In this situation, we can see how our back-end doesn't know anything about the front-end(s) design(s). Therefore we cannot take advantage of the situation like we could in the monolithic solution.

The most intuitive solution would be to output all the image styles available when requesting images via JSON API (or REST core). This will only work if we have a small set of consumers of our API and we can know the designs for those. Imagine that our API serves to three, and only three, consumers A, B and C. If we did that, then when requesting an image from consumer A we would output all the variations for all the image styles for all the consumers. If each consumer has 10 - 15 image styles, that means 30 - 45 image styles URLs, where only one will be used.

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This situation is not ideal because a malicious user can still generate 45 images in our disk for each image available in our content. Additionally, if we consider adding more consumers to our digital experience we risk making this problem worse. Moreover, we don't want the presentation from one consumer sipping through another consumer. Finally, if we can't know the designs for all our consumers, then this solution is not even on the table because we don't know what image styles we need to add to our back-end.

On top of all these problems regarding the separation of concerns of front-end and back-end, there are several technical limitations to overcome. In the particular case of image styles, if we were to process the raw images in the consumer we would need:

  • An application runner able to do these operations. The browser is capable of this, but other more challenged devices won't.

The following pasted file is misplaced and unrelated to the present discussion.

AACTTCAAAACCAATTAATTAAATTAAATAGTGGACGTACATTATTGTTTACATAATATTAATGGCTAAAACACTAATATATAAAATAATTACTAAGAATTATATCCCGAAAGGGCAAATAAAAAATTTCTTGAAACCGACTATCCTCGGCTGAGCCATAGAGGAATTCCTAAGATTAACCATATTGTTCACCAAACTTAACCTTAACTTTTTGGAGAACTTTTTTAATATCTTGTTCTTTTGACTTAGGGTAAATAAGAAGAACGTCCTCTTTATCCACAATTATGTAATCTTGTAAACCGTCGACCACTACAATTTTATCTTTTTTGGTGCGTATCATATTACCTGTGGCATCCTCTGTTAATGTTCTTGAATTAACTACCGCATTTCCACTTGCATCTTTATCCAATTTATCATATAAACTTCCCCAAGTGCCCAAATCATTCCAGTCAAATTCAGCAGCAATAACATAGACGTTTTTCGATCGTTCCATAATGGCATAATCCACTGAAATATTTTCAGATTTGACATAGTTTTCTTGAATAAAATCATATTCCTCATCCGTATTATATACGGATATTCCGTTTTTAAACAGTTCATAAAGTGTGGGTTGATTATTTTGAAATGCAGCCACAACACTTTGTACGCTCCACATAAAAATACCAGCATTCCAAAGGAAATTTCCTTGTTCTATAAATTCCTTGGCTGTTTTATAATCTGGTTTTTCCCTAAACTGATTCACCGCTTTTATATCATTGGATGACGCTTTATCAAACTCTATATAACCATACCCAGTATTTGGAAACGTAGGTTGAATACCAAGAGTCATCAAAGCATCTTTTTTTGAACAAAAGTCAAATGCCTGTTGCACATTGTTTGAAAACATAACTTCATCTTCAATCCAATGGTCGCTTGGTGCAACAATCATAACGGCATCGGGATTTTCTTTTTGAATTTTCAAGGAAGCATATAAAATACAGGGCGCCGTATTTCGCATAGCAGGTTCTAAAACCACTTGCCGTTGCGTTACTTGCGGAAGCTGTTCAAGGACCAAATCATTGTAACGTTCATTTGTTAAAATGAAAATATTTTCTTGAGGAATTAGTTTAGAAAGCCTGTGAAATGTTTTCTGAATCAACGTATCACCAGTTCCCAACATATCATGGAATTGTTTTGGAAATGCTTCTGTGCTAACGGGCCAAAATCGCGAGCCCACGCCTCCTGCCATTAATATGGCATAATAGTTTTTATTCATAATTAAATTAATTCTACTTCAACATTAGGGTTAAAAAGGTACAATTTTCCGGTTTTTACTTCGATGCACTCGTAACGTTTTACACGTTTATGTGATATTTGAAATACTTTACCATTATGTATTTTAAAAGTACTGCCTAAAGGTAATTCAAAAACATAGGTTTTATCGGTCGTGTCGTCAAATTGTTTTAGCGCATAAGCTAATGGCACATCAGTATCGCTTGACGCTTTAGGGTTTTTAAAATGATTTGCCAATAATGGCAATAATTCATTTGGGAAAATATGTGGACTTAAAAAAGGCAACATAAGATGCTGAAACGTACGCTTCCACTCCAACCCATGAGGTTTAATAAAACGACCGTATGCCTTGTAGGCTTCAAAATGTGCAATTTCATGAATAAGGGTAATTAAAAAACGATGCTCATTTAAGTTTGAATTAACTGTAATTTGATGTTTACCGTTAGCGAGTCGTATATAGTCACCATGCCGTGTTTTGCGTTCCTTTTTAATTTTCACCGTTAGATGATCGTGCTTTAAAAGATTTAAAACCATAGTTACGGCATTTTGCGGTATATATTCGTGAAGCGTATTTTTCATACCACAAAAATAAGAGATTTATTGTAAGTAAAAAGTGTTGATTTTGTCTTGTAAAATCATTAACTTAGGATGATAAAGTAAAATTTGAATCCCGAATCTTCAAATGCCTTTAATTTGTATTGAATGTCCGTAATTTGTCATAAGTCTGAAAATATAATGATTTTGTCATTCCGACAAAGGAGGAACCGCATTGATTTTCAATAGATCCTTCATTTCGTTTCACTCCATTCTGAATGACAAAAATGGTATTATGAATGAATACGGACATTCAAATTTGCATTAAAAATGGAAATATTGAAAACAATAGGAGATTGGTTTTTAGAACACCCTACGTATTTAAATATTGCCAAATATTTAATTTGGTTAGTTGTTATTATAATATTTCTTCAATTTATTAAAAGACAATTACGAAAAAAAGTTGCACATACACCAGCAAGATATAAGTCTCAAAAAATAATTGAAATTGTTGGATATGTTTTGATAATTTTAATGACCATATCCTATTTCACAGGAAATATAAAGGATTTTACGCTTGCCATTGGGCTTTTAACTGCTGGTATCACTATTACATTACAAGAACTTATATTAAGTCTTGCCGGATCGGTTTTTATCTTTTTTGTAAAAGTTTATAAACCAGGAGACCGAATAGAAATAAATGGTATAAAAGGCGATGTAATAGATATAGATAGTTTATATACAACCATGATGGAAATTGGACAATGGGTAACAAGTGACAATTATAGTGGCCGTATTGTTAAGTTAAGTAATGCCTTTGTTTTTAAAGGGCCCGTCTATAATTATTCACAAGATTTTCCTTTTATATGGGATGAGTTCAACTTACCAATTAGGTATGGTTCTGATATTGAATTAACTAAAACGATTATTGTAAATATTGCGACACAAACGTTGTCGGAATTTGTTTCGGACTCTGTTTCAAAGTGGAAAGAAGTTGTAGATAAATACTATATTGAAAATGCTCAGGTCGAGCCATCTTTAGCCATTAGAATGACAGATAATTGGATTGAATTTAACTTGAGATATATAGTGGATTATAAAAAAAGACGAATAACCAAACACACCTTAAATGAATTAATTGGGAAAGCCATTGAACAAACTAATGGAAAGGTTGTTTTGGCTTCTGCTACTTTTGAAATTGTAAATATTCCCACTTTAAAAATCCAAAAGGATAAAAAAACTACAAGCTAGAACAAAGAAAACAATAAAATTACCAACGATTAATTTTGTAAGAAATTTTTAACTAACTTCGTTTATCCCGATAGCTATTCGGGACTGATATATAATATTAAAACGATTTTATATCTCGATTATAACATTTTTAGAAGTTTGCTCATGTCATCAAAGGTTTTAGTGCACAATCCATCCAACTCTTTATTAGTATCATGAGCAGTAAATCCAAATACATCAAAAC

• A powerful hardware to compute image manipulations. APIs often serve content to hardware with low resources.
  • A high bandwidth environment. We would need to serve a very high-resolution image every time, even if the consumer will resize it to 100 x 100 pixels.

Given all these, we decided that this task was best suited for a server-side technology.

In order to solve this problem as part of the API-First initiative, we want a generic solution that works even in the worst case scenario. This scenario is an API served by Drupal that serves an unknown number of 3rd party applications over which we don't have any control.

How We Solved It

After some research about how other systems tackle this, we established that we need a way for consumers to declare their presentation dependencies. In particular, we want to provide a way to express the image styles that consumer developers want for their application. The requests issued by an iOS application will carry a token that identifies the consumer where the HTTP request originated. That way the back-end server knows to select the image styles associated with that consumer.

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For this solution, we developed two different contributed modules: Consumers, and Consumer Image Styles.

The Consumers Project